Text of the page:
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    Incorporating ecological knowledge into ecoinformatics: An example of modeling hierarchically structured aquatic communities with neural networks. / Olden, J.D.; POFF, LeRoy; Bledsoe, B.P.

    In: Ecological Informatics, Vol. 1, No. 1, 2006, p. 33-42.

    Research output: Contribution to journalArticle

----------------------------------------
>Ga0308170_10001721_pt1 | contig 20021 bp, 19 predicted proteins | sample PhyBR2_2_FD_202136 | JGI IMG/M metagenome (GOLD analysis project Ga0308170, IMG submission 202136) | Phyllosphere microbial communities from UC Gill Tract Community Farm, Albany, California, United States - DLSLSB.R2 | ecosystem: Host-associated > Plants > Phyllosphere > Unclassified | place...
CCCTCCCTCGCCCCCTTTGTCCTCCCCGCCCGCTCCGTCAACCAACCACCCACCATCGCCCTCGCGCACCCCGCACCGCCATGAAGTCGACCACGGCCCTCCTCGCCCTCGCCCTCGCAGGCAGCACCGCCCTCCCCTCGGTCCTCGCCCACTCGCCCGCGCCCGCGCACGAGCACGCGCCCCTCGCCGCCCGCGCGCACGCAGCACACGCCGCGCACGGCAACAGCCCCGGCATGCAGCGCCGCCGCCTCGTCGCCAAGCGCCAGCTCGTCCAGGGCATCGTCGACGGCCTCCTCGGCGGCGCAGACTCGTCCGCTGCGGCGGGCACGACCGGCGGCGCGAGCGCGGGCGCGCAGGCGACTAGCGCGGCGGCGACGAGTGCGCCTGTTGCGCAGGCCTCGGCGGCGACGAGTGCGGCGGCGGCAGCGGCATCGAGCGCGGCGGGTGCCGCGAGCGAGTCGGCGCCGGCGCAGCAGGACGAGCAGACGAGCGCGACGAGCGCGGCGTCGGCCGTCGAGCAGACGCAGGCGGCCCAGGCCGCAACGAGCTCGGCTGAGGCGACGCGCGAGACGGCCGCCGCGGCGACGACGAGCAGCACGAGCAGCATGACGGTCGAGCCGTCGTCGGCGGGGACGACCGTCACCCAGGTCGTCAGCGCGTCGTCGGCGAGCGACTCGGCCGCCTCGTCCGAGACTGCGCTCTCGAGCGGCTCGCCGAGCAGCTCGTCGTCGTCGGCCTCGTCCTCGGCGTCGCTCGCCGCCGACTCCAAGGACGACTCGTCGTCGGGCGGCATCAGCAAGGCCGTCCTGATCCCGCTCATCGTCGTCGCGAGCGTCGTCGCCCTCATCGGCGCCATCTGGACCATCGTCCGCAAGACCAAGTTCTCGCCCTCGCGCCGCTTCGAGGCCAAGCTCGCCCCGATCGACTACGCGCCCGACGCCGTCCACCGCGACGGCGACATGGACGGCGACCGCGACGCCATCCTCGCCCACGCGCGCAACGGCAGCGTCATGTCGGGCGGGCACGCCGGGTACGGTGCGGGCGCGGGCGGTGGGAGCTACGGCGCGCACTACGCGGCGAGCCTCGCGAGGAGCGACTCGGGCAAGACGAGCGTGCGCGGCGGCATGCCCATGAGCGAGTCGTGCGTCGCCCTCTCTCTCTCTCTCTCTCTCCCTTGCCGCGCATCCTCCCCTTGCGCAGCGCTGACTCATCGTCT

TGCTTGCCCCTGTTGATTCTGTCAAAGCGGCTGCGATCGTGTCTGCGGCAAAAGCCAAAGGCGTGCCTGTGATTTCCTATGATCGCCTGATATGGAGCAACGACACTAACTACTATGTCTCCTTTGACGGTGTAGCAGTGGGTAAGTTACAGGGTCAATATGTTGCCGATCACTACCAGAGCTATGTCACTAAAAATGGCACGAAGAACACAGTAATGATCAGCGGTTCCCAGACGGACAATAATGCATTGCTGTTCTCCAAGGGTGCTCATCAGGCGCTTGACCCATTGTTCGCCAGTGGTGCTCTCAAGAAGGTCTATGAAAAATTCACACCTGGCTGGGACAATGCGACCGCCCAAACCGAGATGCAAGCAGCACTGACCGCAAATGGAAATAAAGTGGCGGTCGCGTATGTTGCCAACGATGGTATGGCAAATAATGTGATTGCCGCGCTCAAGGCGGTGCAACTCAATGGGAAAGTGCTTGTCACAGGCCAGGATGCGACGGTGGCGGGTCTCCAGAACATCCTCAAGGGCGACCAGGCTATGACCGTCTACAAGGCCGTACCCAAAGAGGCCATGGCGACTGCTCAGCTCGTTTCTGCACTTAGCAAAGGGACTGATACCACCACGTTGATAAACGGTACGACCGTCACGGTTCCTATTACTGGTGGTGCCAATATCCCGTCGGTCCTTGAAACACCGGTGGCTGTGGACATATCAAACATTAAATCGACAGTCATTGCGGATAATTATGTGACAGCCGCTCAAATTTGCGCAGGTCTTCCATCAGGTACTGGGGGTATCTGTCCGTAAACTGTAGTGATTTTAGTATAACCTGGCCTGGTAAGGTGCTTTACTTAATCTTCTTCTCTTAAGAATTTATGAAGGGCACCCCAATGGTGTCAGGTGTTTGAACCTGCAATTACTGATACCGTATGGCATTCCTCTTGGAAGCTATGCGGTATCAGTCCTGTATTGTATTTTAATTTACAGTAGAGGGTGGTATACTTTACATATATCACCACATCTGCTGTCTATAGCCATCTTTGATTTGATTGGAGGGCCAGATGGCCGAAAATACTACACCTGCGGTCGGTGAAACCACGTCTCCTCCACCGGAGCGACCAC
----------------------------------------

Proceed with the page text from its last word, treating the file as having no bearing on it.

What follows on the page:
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    AB - The field of ecoinformatics is concerned with gaining a greater understanding of complex ecological systems. Many ecoinformatic tools, including artificial neural networks (ANNs), can shed important insights into the complexities of ecological data through pattern recognition and prediction; however, we argue that ecological knowledge has been used in a very limited fashion to shape the manner in which these approaches are applied. The present study provides a simple example of using ecological theory to better direct the use of neural networks to address a fundamental question in aquatic ecology—how are local stream macroinvertebrate communities structured by a hierarchy of environmental factors operating at multiple spatial scales? Using data for 195 sites in the western United States, we developed single-scale, multi-scale and hierarchical multi-scale neural networks relating EPT (Orders: Ephermeroptera, Plecoptera, Trichoptera) richness to environmental variables quantified at 3 spatial scales: entire watershed, valley bottom (100s–1000s m), and local stream reach (10s–100s m). Results showed that models based on multiple spatial scales greatly outperformed single-scale analyses (R = 0.74 vs. R¯ = 0.51) and that a hierarchical ANN, which accounts for the fact that valley- and watershed-scale drivers influence local characteristics of the stream reach, provided greater insight into how environmental factors interact across nested spatial scales than did the non-hierarchical multi-scale model. Our analysis suggests that watershed drivers play a greater role in structuring local macroinvertebrate assemblages via their direct effects on local-scale habitats, whereas they play a much smaller indirect role through their influence on valley-scale characteristics. For the hierarchical model, the strongest predictors of EPT richness included descriptors of climate, land-use and hydrology at the watershed scale, land-use at the valley scale, and substrate characteristics and riparian cover at the reach scale. In summary, our results highlight the importance of incorporating environmental hierarchies to better understand and predict local patterns of macroinvertebrate assemblage structure in stream ecosystems. More generally, our case study serves to emphasize how incorporating prior ecological knowledge into ANN model structure can strengthen the relevance of ecoinformatic techniques for the broader scientific community.